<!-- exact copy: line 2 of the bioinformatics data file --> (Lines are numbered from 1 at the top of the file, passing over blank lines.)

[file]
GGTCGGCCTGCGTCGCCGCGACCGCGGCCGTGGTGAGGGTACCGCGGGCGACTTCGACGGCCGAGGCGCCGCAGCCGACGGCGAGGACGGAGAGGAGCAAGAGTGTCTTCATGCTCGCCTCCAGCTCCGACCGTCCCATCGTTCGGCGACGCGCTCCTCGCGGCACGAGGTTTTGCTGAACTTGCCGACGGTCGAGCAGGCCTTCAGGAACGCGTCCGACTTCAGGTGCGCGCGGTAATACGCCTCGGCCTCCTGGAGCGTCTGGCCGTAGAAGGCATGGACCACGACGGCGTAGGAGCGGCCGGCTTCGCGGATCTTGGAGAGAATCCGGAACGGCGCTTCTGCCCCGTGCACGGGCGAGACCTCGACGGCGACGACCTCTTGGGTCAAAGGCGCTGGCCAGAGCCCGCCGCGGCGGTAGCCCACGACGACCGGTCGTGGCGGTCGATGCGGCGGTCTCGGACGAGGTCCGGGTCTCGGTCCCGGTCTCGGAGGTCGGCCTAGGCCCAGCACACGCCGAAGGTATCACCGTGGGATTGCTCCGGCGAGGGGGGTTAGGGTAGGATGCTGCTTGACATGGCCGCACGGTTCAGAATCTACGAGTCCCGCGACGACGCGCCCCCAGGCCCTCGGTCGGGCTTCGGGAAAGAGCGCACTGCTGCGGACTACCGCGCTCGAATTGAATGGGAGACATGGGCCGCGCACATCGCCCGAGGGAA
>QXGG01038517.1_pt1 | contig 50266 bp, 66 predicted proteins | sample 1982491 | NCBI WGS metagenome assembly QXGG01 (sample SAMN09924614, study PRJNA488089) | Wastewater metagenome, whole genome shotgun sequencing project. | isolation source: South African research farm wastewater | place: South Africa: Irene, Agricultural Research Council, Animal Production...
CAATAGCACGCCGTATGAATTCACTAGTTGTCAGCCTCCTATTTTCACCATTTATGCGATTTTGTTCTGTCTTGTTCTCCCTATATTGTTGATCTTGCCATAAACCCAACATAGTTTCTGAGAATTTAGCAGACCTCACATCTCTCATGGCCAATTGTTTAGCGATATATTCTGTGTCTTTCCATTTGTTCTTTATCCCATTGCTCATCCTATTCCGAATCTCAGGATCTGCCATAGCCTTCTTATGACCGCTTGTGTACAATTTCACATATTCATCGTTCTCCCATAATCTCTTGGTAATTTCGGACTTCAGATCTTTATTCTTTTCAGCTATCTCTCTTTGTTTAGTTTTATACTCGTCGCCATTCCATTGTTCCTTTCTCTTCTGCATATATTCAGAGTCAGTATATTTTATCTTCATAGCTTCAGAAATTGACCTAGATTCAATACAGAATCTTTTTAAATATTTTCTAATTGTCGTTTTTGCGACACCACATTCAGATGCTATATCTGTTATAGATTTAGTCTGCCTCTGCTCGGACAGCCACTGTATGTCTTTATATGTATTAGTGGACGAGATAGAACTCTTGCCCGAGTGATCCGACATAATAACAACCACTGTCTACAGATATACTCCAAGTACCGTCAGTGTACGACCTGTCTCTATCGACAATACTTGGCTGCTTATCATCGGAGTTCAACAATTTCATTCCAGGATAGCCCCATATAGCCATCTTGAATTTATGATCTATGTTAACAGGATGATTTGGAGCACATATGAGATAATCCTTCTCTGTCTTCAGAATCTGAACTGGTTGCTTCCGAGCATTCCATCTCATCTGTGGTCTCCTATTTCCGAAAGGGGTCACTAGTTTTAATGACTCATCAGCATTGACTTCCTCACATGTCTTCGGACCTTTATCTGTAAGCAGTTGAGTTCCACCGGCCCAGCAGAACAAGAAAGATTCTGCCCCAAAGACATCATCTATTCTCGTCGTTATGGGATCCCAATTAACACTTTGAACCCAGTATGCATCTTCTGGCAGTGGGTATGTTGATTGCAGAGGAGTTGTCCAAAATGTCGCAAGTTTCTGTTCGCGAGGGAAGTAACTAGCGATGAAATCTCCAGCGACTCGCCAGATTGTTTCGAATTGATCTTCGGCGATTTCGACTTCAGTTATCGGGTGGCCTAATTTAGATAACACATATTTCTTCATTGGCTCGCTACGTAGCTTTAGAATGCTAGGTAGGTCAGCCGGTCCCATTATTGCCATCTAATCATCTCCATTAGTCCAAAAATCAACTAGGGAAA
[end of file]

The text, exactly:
>QXGG01038517.1_pt1 | contig 50266 bp, 66 predicted proteins | sample 1982491 | NCBI WGS metagenome assembly QXGG01 (sample SAMN09924614, study PRJNA488089) | Wastewater metagenome, whole genome shotgun sequencing project. | isolation source: South African research farm wastewater | place: South Africa: Irene, Agricultural Research Council, Animal Production...